Microsoft: bad security or good practices?

— 12:00 AM on February 8, 2002

This question has been nagging at me for a while—especially tonight, as my inbox fills up with Microsoft security bulletins and reports have come in about MS's new project to get its programmers to write secure code.

This is the problem: Every time there's a bug in any sort of Microsoft software, we hear about it. A lot. Many of us hear it first from Microsoft via e-mail. Then maybe on CNN or a radio news report. Slashdot jumps on it with glee as yet another example of... something. And the rest of the web starts talking about it.

It happens all the time.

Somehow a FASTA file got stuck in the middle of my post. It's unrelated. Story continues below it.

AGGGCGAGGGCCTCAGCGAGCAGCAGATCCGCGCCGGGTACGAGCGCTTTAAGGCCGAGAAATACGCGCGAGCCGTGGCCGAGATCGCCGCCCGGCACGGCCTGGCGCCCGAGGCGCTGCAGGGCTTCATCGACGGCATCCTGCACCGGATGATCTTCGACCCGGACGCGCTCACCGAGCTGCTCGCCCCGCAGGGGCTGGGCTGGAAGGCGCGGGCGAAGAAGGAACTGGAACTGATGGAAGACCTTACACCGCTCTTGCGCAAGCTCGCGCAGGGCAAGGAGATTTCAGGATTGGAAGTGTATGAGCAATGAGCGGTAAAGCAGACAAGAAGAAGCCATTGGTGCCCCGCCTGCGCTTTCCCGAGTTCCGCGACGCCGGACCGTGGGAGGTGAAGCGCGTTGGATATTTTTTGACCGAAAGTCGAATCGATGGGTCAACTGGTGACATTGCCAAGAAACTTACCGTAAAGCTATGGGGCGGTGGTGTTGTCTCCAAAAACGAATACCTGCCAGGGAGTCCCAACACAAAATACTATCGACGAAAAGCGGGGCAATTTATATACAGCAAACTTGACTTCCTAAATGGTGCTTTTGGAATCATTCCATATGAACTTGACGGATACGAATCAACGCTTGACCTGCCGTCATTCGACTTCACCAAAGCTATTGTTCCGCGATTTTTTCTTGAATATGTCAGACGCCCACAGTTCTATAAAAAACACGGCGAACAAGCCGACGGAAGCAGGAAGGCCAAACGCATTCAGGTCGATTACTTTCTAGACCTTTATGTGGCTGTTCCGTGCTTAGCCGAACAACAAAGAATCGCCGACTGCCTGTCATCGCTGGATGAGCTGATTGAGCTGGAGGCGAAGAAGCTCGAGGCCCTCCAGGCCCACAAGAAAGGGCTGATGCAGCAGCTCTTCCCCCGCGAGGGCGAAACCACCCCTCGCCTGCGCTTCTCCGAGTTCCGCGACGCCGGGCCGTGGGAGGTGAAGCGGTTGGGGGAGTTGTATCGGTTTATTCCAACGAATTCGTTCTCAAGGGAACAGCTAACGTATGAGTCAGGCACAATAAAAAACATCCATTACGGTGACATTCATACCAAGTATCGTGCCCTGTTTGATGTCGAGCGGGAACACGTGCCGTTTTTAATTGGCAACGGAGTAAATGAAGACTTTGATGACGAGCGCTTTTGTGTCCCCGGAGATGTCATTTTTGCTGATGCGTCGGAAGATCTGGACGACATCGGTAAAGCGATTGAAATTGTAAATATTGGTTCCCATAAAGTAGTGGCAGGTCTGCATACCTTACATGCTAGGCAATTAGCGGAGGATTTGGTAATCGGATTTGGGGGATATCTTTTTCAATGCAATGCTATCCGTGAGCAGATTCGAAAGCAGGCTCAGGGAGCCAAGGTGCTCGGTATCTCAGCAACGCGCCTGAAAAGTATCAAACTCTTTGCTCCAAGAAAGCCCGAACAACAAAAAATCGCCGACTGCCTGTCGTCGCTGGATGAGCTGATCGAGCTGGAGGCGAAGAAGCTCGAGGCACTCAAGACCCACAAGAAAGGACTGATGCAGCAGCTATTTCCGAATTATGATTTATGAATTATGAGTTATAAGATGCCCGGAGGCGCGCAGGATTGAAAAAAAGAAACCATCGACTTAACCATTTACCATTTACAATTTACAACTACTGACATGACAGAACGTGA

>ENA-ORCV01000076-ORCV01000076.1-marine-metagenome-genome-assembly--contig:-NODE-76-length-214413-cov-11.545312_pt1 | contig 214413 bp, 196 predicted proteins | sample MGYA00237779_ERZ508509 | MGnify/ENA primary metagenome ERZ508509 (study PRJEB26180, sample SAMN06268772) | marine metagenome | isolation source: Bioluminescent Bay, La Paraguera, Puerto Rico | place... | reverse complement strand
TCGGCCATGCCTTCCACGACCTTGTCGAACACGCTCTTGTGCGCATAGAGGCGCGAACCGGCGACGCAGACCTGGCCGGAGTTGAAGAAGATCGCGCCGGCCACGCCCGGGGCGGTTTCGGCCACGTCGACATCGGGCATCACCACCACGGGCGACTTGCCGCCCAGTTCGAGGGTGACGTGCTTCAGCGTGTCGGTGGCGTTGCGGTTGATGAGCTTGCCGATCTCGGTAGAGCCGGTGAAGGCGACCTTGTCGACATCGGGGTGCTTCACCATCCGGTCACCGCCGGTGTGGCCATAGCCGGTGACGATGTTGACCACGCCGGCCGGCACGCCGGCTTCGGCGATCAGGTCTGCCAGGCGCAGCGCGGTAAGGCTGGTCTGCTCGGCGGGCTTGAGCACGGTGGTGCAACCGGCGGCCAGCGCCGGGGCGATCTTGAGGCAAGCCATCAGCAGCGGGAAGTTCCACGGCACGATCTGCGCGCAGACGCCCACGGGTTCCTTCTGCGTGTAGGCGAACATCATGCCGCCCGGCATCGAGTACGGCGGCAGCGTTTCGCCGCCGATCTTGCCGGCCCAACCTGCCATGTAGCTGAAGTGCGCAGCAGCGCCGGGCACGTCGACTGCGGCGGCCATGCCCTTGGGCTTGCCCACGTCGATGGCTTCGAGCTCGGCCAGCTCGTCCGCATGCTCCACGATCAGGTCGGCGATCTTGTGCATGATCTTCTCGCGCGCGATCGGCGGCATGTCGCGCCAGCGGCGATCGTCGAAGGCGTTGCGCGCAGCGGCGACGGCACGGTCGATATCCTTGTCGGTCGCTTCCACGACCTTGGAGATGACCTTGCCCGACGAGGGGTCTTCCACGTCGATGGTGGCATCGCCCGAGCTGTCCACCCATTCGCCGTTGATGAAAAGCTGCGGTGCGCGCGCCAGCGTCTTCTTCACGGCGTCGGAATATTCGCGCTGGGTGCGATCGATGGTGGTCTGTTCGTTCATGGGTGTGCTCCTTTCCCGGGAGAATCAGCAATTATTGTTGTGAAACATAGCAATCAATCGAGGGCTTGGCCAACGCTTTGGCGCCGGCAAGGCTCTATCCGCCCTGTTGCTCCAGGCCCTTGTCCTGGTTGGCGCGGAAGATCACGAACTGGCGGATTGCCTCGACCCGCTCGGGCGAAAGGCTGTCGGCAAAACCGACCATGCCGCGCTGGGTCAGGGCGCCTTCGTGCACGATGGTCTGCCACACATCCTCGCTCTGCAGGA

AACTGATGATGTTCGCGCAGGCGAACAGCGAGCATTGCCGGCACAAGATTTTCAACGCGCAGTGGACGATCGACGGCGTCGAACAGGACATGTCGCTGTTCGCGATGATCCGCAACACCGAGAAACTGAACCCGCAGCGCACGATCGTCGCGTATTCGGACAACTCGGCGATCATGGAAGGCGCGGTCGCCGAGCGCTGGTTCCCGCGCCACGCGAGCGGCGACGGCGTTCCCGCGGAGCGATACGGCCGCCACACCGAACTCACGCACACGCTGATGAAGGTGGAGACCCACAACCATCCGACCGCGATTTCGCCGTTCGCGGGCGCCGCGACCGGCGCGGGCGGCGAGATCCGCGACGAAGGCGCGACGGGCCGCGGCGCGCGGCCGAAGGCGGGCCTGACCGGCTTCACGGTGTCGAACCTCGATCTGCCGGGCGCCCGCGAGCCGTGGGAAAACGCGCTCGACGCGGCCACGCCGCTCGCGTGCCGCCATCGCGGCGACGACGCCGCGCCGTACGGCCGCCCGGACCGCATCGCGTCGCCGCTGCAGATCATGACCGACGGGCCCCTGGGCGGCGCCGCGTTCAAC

I can't think of another company whose software security problems get the constant, instant, deep, and wide exposure Microsoft's do. And every time it happens, Microsoft gets slammed for lousy security practices. Now, I know much of their software hasn't exactly been designed with security in mind from the ground up, but it seems odd to me that Microsoft is constantly getting beaten up for poor security practices right as it's in the midst of doing the right thing. Isn't that a little bit odd?

I dunno. I guess I should stop worrying about it and go patch some servers.

Like what we're doing? Pay what you want to support TR and get nifty extra features.
Top contributors
1. BIF - $340 2. Ryu Connor - $250 3. mbutrovich - $250
4. YetAnotherGeek2 - $200 5. End User - $150 6. Captain Ned - $100
7. Anonymous Gerbil - $100 8. Bill Door - $100 9. ericfulmer - $100
10. dkanter - $100
Tip: You can use the A/Z keys to walk threads.
View options

This discussion is now closed.